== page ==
Fetal Heart Rate Interpretation in the Second Stage of Labour: Pearls and Pitfalls

It is vital to determine whether a fetus is showing a normal physiological response to the stress of labour or if the fetus is exposed to intrapartum hypoxia to ensure timely and appropriate management. Failure to interpret fetal heart rate correctly during second stage of labour may lead to increased maternal and neonatal morbidity due to an unnecessary caesarean section or an instrumental vaginal delivery. Conversely, delay in timely and appropriate intervention can also result in increased perinatal morbidity and mortality.

This review addresses the pathophysiology behind features observed on the CTG trace as well as the types of intrapartum hypoxia during second stage of labour and aims to identify common pitfalls including inadvertent monitoring of maternal heart rate as well as monitoring and interpretation of cardiotocograph of twin pregnancies in the second stage of labour. [4]

Differentiation of Hemodynamics of Top Athletes Depending on Heart Rate Variability after Training

Aims: To predict the functional status of the cardiorespiratory system of athletes based on results of responses to exercise.

Study Design: Case-control study.

Place and Duration of Study: Palace of Sports “Dynamo” in Lviv, between January and February 2016.

Methodology: 32 qualified waterpolo male athletes aged 20.6±3.0 years were examined. The research included the study of physical parameters, HR and BP by using routine methods and changes of these parameters during the first 3 minutes after the Martinet Test (1 hour before training) and also the study of cardiorespiratory system using SACR before and during the first 5 minutes after training in state of relative relax in the sitting position. To assess the research results we have used the distribution-free method of statistical analysis, using which we can evaluate the Wilcoxon and Mann-Whitney criteria, and also percentile method analysis based on determining the individual assessments of each indicators that take into consideration falling in appropriate limits of percentile ranges.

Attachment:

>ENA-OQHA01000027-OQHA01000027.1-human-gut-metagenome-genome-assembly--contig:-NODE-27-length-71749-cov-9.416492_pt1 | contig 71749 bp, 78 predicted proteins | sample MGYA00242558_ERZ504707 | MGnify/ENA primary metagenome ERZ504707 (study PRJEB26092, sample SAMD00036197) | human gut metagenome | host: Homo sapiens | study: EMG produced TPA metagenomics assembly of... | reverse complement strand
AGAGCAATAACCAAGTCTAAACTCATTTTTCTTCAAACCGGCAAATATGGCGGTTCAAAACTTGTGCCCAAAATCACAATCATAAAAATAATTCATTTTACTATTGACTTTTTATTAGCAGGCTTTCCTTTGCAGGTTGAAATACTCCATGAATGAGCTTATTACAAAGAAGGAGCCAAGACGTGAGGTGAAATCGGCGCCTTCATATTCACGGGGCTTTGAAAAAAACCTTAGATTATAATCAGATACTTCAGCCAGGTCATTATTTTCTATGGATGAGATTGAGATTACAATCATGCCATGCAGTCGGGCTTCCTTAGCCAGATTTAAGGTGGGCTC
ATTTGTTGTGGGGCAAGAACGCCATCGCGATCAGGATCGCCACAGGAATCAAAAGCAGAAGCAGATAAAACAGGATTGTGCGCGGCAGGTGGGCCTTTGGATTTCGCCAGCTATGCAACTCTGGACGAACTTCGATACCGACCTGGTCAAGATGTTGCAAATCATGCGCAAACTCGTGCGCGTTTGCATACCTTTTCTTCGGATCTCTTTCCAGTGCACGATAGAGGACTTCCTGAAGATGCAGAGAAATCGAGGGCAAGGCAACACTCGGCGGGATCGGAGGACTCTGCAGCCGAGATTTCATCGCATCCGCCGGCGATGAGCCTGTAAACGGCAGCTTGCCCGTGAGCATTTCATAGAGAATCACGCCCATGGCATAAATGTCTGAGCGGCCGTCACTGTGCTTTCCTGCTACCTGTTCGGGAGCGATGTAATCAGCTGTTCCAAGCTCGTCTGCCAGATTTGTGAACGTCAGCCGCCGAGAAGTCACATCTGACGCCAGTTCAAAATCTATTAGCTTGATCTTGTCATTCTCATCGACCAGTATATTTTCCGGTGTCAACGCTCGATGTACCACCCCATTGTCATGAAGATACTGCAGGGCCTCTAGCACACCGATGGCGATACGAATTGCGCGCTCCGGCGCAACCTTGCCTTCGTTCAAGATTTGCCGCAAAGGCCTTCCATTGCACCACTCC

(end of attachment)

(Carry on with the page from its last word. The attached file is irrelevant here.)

Results: Hypokinetic type of hemodynamic is observed in 64% of athletes (EG2) and in 88.2% of athletes (EG1). According to the parameters of central hemodynamic, describing the size of the left ventricle in athletes from EG2, significantly greater (p<0.01) is the end-diastolic volume (EDV)-116.3(107.1;118.8) cm3 and end-systolic volume (ESV)-37.2 (33.9;39.2) cm3 comparing to EDV 92.5(87.0;107.6) cm3 and ESV 27.1(22.4;33.7) cm3 in EG1. Significantly larger (p<0.05) was a stroke volume 78.7(72.5;79.8) cm3 comparing to 64.9 (61.6;77.1) cm3 in EG1.The rate of α-factor that characterizes the BRS and predicts the effectiveness of the regulation of cardiac pump function was significantly higher (p<0.01) with EG2: BRSLF: 19.8(17.3;22.1) versus 10.7(8.7;17.5), BRSHF in EG2: 25.4(17.0;29.7) comparing to 12.8(8.9;24.9) in EG1.

Conclusion: The research revealed that the mentioned features of changes in heart rate variability in the high-frequency range after training have rather accurate determinants in hemodynamic securing an athlete, which in turn can be used to predict and adequately assess the state of the athlete in the recovery period after the competition. [5]


[1] Tsuji, H., Venditti, F.J., Manders, E.S., Evans, J.C., Larson, M.G., Feldman, C.L. and Levy, D., 1996. Determinants of heart rate variability. Journal of the American College of Cardiology, 28(6), pp.1539-1546.

[2] Achten, J. and Jeukendrup, A.E., 2003. Heart rate monitoring. Sports medicine, 33(7), pp.517-538.

[3] Acharya, U.R., Joseph, K.P., Kannathal, N., Lim, C.M. and Suri, J.S., 2006. Heart rate variability: a review. Medical and biological engineering and computing, 44(12), pp.1031-1051.

[4] McDonnell, S. and Chandraharan, E. (2018) “Fetal Heart Rate Interpretation in the Second Stage of Labour: Pearls and Pitfalls”, Journal of Advances in Medicine and Medical Research, 7(12), pp. 957-970. doi: 10.9734/BJMMR/2015/17022.

[5] Guzii, O. and Romanchuk, A. (2017) “Differentiation of Hemodynamics of Top Athletes Depending on Heart Rate Variability after Training”, Journal of Advances in Medicine and Medical Research, 22(3), pp. 1-10. doi: 10.9734/JAMMR/2017/33619.